Elle Shaheen is a 19-year-old student at Harvard College and a proud member of the Podder™ community. After Elle was diagnosed with type 1 diabetes at age 8, she was determined to pursue performing arts with type 1 and promised to make the world a better place by channeling her talents and passion for a higher purpose. We asked her to share how her Kennedy Center for the Arts 2017 Very Special Arts Playwright Discovery award-winning play, Dimples and Diabetes, was inspired by her experience of living with type 1 diabetes and managing transitions.
I sat in the fitting room on top a pile of discarded clothes, none of which fit, fighting back tears of frustration. My pink insulin pump with 12 inches of tubing protruded from my hip. An unwanted accessory. The first day of high school was approaching and after trying on pair after pair of “skinny” jeans, I had given up on finding the perfect outfit. Like any incoming freshman, I already desperately wanted to fit in…to blend.
But thoughts of ‘fitting in’ at Portsmouth High School, my hometown public school, ignited my anxiety and fear of the unknown. I had spent three years away from my soon-to-be peers at another middle school, occupied all of my free time by training in every aspect of the performing arts, and to top it all off, I was dealing with the day-to-day rollercoaster that is type 1 diabetes.
Maybe I thought that the right pair of jeans could hide the fact that I dealt with a chronic disease every day. But even the best pair of jeans could never hide the yellow dog sporting a bright red vest by my side. Coach, my diabetes alert dog, was the latest addition to my diabetes care regimen and I would be taking him to all of my classes. While Coach was (and still is) undoubtedly adorable, his killer looks didn’t make fitting in with diabetes any easier and I feared he would label me as the “girl with the disease” for the next four years.
Transitions are difficult for anyone. It is daunting to navigate the pressure cooker that is high school while figuring out when and where you should test or how many grams of carbs are in that cafeteria pizza. I didn’t know how to make sense of it. Dealing with honors classes, algebra, and rehearsals for the fall musical, I decided to turn to what I knew best to process the overwhelming emotions I was experiencing: theater.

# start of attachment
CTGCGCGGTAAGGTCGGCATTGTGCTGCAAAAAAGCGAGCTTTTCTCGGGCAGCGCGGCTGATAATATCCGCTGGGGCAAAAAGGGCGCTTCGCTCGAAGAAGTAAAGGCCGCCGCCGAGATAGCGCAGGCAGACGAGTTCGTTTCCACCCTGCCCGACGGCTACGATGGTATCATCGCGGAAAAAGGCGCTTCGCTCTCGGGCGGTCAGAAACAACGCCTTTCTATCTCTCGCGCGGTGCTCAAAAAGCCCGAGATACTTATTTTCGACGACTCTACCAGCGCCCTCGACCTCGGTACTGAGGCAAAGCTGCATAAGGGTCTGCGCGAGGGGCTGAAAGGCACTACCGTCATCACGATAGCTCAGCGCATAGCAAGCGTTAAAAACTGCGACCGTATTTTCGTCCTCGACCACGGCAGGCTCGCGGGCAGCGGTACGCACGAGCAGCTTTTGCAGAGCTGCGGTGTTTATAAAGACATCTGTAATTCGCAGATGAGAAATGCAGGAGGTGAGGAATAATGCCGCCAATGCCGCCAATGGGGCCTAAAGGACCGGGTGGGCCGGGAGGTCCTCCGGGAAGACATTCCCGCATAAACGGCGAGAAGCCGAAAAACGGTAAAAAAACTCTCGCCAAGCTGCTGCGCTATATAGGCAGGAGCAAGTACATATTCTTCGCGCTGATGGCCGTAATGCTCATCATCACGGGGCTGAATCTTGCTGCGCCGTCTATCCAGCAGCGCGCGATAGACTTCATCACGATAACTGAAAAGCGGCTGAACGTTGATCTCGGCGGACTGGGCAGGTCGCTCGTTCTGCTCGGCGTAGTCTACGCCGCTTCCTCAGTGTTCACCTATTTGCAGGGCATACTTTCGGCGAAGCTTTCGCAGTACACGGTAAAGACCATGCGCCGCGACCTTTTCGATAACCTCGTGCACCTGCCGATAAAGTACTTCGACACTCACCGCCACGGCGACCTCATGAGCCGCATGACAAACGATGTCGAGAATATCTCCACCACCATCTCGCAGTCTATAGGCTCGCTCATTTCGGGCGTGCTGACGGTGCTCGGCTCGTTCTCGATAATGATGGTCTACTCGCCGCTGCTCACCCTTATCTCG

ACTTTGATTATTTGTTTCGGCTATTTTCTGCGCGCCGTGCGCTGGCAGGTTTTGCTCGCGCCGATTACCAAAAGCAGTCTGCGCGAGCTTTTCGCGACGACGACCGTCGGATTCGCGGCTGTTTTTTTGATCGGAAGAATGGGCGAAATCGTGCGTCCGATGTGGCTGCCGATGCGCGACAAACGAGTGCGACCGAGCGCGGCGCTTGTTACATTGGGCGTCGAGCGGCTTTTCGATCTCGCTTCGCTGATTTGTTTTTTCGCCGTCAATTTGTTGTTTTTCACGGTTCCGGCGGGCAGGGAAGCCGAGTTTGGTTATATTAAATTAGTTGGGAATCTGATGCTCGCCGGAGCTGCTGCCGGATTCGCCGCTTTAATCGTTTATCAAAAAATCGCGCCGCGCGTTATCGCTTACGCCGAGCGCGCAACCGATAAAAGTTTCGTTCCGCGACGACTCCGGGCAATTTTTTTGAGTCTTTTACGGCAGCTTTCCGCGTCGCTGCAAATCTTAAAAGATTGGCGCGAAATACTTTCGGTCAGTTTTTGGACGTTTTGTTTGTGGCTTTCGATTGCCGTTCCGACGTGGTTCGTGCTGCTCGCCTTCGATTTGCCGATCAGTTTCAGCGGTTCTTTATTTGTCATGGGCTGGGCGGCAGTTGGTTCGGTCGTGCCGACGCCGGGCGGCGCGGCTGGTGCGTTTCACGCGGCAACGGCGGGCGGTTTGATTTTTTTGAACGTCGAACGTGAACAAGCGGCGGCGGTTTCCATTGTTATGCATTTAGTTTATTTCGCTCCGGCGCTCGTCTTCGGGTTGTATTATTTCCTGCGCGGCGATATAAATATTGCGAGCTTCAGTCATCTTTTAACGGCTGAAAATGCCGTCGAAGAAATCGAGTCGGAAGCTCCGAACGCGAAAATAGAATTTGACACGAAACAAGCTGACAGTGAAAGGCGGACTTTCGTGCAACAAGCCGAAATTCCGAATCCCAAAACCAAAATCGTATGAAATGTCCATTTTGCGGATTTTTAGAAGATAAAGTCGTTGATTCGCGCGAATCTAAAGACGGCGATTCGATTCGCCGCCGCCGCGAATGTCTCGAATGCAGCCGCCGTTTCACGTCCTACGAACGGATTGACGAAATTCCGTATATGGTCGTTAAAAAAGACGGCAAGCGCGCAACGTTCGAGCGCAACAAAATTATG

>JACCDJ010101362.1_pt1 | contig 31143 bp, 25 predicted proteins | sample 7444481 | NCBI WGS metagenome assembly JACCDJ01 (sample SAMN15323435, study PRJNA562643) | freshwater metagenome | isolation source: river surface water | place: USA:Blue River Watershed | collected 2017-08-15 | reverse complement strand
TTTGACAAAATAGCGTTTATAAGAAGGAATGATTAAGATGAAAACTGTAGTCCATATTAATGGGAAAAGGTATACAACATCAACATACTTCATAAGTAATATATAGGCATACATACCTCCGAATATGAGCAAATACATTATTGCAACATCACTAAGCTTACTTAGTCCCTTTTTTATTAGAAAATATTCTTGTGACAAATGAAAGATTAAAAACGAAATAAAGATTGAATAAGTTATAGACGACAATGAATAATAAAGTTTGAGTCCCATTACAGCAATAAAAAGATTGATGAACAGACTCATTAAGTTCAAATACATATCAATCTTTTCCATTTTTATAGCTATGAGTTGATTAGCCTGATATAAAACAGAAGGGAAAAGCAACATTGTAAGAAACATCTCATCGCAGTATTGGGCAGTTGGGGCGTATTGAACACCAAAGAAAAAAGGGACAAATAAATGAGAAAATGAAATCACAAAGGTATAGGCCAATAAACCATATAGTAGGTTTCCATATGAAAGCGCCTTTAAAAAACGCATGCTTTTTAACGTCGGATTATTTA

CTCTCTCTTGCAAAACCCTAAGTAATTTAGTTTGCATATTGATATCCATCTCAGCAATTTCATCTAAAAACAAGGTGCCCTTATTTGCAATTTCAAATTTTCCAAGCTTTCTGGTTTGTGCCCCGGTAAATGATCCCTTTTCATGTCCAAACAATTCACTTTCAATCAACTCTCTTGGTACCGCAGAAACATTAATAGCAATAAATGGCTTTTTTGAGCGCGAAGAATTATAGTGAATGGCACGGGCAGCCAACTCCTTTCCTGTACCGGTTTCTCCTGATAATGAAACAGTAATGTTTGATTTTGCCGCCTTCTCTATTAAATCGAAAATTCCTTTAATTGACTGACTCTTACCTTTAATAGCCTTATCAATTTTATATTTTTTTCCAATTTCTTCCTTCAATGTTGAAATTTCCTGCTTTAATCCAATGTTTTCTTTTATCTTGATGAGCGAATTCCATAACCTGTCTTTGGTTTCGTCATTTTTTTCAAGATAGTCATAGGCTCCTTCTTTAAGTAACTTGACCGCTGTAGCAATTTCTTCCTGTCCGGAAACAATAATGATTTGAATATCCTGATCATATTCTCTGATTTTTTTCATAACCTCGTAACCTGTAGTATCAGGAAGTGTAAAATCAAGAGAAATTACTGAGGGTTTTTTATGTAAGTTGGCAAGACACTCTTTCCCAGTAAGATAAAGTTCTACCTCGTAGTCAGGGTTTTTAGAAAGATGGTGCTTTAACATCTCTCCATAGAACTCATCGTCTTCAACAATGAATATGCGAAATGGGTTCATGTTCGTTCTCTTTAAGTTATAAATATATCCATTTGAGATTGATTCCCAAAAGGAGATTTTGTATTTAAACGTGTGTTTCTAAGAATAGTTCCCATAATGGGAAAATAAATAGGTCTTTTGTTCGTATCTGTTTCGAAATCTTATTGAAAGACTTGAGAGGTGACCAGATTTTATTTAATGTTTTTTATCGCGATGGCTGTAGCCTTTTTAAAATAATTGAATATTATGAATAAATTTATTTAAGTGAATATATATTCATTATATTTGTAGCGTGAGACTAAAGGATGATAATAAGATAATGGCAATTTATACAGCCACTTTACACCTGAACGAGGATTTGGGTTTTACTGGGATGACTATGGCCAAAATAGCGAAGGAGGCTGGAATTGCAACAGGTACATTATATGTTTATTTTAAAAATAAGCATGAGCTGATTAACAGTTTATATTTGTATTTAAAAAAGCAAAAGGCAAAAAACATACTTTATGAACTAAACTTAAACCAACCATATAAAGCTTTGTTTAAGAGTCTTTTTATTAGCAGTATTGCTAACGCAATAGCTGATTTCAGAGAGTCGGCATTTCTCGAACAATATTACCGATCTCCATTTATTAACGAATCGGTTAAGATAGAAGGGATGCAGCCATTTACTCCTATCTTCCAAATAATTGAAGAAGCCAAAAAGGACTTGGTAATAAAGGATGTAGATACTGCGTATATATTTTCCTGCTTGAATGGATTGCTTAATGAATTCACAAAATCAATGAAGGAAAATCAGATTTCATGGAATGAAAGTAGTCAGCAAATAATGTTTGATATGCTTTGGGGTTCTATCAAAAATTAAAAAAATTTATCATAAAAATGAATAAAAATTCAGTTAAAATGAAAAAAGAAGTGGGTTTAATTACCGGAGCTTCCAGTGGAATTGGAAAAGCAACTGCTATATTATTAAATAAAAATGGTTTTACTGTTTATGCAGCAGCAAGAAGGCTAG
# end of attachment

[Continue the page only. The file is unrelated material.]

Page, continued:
I turned that day in the fitting room into a one-act play titled “Dimples and Diabetes.” I created a world where I could express the challenges I was experiencing while navigating a tough life transition. A performing artist from the age of 5, I had come to know the beautiful power of storytelling onstage. Having experienced my own personal transformation and witnessed the transformation of audience members, I understood first hand that theater’s superpower is making sense of a chaotic world. In trying to make sense of my chaotic world, I poured my experience as a high schooler with type one onto the page.
The play went on to win the 2017 Very Special Arts Playwriting Award from the Kennedy Center for the Arts in Washington D.C. It was there that I decided to share my story with others by taking the play to different diabetes camps and conferences up and down the East Coast.* In those auditoriums, conference breakout rooms and mess halls, I discovered that in my effort to process the challenges that come with major life changes while living with type 1, I was helping others do the same.
Sharing my experiences allowed me to connect with other people, and together, we were able to support each other through a shared sense of understanding and connection. As a young person, it’s easy to get caught up in all the noise that surrounds high school and I found myself slowly slipping into that abyss as I sat in the fitting room close to tears. “Dimples and Diabetes” was a first step in acknowledging the hardship and obstacles we have overcome when moving through the world with type 1. By acknowledging that sometimes diabetes sucks, but we are strong and can make it through the difficult moments and by acknowledging that only I controlled whether I wear the “girl with the disease” label and not my peers, I felt less afraid. I found solace in speaking my truth and connecting with those who recognize this truth. I hope you will too.
* Funding for these events was provided, in part, by Insulet Corporation.